Caregiver Perspective: Did You Miss Me?
Some of you have noticed that I have not been writing for a couple of months because you have sent me messages asking if I was okay. Thank you very much for checking on me. It’s humbling to know there are people that I don’t even know who care about me and lift me up in their prayers. Thank you.
It’s been about two months since I last wrote. During that time I have been in the emergency department three times for abdominal migraine attacks that I could not control at home. I started having attacks of severe abdominal pain in February. Initially the ED staff thought it was appendicitis but that was ruled out on CT. The next time it occurred in March, they thought maybe I had an intestinal infection because they could see two areas of thickening on the CT and my white blood cells were elevated. I was given a course of antibiotics and an anti-fungal (to be on the safe side) and survived the additional trauma of a two week encounter with their side effects. I was feeling pretty good about things when in May it happened again and the ED doctors said they didn’t have a clue what was going on; I should see a gastroenterologist.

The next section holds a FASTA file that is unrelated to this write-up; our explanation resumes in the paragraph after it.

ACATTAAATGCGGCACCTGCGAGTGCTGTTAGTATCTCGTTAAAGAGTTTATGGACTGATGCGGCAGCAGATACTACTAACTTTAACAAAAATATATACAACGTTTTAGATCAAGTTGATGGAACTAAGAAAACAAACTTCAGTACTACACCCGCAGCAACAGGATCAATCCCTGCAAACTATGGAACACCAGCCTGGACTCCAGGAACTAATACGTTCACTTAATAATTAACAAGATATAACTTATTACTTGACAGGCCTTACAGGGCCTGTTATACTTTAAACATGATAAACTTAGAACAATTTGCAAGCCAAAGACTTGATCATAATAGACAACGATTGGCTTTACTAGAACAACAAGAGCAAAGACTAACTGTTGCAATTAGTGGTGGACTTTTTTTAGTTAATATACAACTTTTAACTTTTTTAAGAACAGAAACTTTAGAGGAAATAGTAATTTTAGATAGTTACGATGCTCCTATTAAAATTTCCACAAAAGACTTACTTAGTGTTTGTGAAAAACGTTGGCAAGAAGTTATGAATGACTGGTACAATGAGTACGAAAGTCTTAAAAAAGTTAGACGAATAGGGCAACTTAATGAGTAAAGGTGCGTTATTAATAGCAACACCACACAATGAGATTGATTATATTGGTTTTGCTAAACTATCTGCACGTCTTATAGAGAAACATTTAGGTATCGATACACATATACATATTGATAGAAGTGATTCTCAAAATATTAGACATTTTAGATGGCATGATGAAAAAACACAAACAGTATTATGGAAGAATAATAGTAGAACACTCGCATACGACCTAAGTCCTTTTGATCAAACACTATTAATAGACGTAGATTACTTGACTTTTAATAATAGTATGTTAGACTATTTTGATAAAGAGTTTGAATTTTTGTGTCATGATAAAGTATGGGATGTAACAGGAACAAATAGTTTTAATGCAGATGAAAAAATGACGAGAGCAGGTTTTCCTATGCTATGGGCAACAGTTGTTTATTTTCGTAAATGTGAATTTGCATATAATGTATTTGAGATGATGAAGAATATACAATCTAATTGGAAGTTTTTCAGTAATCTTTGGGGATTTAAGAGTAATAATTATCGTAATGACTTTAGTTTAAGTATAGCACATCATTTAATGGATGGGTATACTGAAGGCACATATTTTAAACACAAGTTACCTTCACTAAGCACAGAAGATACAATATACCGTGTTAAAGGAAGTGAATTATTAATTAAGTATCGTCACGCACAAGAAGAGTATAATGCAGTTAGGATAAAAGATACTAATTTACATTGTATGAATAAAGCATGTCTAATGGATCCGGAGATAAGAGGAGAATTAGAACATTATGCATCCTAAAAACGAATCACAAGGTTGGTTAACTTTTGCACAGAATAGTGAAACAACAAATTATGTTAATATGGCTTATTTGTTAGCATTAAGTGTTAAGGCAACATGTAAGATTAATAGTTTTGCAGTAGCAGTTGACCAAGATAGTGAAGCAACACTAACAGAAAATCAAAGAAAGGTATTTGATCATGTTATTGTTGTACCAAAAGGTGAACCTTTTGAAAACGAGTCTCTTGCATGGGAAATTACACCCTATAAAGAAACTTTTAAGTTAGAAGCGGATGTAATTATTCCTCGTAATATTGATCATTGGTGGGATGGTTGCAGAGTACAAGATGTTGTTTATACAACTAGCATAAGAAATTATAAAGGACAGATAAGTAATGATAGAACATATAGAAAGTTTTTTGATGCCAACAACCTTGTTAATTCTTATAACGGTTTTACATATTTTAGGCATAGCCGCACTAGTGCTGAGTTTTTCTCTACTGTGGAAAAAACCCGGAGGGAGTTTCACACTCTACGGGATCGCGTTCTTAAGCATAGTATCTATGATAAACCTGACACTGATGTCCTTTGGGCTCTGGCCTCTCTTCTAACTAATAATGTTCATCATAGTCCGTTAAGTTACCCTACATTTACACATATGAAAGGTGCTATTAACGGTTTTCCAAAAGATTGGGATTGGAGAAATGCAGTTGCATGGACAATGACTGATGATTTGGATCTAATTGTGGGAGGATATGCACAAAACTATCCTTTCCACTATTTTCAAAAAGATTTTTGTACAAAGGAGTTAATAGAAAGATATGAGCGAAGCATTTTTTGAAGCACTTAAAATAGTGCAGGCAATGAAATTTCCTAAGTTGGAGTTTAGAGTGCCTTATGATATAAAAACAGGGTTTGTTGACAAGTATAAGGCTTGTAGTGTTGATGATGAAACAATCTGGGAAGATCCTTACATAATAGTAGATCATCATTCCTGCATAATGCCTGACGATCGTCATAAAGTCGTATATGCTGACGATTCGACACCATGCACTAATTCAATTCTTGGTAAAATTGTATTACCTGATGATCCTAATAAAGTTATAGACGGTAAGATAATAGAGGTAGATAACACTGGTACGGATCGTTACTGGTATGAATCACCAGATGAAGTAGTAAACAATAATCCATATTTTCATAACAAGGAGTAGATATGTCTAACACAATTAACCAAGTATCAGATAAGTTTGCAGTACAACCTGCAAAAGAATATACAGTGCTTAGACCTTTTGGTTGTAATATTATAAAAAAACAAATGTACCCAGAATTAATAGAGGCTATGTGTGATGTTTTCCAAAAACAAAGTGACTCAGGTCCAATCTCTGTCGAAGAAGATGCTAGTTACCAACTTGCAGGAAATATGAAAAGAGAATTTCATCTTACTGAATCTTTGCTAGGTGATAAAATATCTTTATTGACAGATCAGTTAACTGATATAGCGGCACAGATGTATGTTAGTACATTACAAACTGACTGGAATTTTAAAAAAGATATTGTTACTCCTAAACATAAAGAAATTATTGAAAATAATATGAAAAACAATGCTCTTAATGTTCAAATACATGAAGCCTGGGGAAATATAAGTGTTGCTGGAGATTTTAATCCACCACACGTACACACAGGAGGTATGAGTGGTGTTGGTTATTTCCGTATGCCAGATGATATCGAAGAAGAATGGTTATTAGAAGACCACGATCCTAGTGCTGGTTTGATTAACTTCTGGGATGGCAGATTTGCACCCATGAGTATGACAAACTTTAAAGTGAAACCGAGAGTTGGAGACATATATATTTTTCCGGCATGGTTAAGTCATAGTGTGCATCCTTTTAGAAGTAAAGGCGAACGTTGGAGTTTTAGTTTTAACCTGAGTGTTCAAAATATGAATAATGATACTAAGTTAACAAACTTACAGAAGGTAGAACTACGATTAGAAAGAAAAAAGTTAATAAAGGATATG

It took a while to get a specialist appointment but I saw someone around the first of June. Five minutes into my visit, he said, “You have abdominal migraines.” What in the world is that? I thought to myself. He went on to explain that they are similar to headache migraines; same mechanism of action. There is usually an aura (Yep, I had that), they come on and get progressively worse and then go away with or without treatment (that seemed to be true), and between episodes everything was perfectly normal (Yep, that was true, too). Abdominal migraines usually affect children but can affect adults who have chronic migraines as well (that was me). Great, I now had a diagnosis and a series of medications to try when I had an attack. What I have found so far though is that the medications are either not strong enough or I’m waiting too long to take them. As with every new diagnosis, there is always a learning curve required before you find the right treatment plan.